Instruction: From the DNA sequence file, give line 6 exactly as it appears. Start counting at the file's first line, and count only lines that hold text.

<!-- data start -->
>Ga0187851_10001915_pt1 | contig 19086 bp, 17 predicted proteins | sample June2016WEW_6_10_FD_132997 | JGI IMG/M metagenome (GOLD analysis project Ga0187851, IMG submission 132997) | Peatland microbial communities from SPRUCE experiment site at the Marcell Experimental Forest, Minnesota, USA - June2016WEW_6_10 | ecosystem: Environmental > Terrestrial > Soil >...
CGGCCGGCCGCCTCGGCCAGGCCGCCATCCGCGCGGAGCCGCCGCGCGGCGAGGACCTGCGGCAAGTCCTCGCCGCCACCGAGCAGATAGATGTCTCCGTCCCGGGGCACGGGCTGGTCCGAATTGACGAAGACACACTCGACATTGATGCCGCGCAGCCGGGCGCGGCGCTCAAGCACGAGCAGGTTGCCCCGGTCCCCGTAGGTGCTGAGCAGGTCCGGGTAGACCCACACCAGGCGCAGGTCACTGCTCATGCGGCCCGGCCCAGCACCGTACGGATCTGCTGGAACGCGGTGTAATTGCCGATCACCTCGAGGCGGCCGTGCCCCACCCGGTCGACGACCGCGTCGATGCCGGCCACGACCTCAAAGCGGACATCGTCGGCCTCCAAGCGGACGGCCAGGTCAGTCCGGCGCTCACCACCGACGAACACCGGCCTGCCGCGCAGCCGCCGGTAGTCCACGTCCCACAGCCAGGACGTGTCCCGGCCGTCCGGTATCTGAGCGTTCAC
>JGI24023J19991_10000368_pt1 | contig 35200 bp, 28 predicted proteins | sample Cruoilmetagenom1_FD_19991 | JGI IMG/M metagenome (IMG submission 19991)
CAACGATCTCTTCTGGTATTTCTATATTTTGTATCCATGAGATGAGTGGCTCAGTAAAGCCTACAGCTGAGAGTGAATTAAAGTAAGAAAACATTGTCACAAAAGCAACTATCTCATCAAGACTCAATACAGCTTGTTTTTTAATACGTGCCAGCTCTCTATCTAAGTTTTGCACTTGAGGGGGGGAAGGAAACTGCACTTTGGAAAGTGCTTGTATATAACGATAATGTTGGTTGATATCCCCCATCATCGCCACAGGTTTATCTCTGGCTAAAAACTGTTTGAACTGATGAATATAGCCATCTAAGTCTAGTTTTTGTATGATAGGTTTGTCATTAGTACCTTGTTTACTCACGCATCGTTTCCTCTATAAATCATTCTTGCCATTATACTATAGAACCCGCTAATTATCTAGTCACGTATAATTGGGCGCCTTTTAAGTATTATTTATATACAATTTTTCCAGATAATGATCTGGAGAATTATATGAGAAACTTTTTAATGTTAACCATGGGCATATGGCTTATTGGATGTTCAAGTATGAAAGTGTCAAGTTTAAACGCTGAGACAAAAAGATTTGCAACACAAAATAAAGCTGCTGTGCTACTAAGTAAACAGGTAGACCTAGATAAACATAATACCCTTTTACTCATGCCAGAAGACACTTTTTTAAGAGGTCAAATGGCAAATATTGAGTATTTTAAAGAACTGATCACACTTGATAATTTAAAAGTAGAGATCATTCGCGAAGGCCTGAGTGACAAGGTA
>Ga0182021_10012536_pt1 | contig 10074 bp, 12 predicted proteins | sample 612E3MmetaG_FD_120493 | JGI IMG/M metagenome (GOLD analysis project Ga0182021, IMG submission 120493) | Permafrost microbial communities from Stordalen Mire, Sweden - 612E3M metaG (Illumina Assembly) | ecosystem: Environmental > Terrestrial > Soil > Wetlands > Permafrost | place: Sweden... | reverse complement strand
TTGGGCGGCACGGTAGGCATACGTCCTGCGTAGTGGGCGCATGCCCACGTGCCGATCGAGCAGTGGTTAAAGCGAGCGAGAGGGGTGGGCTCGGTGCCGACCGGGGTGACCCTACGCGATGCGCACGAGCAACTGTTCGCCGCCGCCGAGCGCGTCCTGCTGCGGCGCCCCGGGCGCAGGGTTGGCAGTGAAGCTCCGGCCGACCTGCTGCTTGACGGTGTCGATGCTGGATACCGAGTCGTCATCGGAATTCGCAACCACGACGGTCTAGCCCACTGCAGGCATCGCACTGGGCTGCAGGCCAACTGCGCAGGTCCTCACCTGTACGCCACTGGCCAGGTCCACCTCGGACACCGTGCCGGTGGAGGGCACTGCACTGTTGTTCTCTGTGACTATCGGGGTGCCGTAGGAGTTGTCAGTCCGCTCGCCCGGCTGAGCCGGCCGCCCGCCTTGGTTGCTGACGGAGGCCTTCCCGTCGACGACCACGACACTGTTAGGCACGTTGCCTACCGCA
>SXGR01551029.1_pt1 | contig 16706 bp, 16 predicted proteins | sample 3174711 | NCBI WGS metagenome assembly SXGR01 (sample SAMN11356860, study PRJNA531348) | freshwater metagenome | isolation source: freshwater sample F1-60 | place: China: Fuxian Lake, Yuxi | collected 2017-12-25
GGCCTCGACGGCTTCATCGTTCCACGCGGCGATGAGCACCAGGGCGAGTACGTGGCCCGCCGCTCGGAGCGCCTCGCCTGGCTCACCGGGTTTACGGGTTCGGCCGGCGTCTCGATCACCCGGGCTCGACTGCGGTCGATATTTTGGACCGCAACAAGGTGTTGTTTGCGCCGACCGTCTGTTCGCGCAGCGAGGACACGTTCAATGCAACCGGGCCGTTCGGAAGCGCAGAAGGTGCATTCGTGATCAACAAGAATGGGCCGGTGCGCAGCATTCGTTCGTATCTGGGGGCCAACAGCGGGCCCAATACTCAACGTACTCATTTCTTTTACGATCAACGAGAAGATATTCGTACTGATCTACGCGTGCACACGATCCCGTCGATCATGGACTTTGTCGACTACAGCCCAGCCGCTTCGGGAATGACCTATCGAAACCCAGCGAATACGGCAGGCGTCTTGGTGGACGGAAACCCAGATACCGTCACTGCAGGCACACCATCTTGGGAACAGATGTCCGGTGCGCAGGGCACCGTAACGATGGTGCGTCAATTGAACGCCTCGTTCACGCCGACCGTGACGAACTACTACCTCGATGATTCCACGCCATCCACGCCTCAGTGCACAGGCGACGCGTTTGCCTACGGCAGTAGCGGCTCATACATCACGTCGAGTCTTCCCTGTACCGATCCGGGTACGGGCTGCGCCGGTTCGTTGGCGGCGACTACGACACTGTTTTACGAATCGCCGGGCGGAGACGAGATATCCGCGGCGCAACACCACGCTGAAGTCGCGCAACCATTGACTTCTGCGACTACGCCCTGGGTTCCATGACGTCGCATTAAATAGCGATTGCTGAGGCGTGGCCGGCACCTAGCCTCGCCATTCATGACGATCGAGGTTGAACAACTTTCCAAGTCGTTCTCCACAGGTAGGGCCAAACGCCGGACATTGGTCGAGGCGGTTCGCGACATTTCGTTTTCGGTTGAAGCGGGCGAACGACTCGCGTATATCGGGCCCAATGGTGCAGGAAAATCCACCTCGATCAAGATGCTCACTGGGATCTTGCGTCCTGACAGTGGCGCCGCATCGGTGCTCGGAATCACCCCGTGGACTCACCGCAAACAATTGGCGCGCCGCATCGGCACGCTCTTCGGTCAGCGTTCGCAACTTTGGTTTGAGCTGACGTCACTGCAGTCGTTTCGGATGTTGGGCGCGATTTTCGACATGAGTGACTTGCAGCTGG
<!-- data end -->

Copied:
TTGGGCGGCACGGTAGGCATACGTCCTGCGTAGTGGGCGCATGCCCACGTGCCGATCGAGCAGTGGTTAAAGCGAGCGAGAGGGGTGGGCTCGGTGCCGACCGGGGTGACCCTACGCGATGCGCACGAGCAACTGTTCGCCGCCGCCGAGCGCGTCCTGCTGCGGCGCCCCGGGCGCAGGGTTGGCAGTGAAGCTCCGGCCGACCTGCTGCTTGACGGTGTCGATGCTGGATACCGAGTCGTCATCGGAATTCGCAACCACGACGGTCTAGCCCACTGCAGGCATCGCACTGGGCTGCAGGCCAACTGCGCAGGTCCTCACCTGTACGCCACTGGCCAGGTCCACCTCGGACACCGTGCCGGTGGAGGGCACTGCACTGTTGTTCTCTGTGACTATCGGGGTGCCGTAGGAGTTGTCAGTCCGCTCGCCCGGCTGAGCCGGCCGCCCGCCTTGGTTGCTGACGGAGGCCTTCCCGTCGACGACCACGACACTGTTAGGCACGTTGCCTACCGCA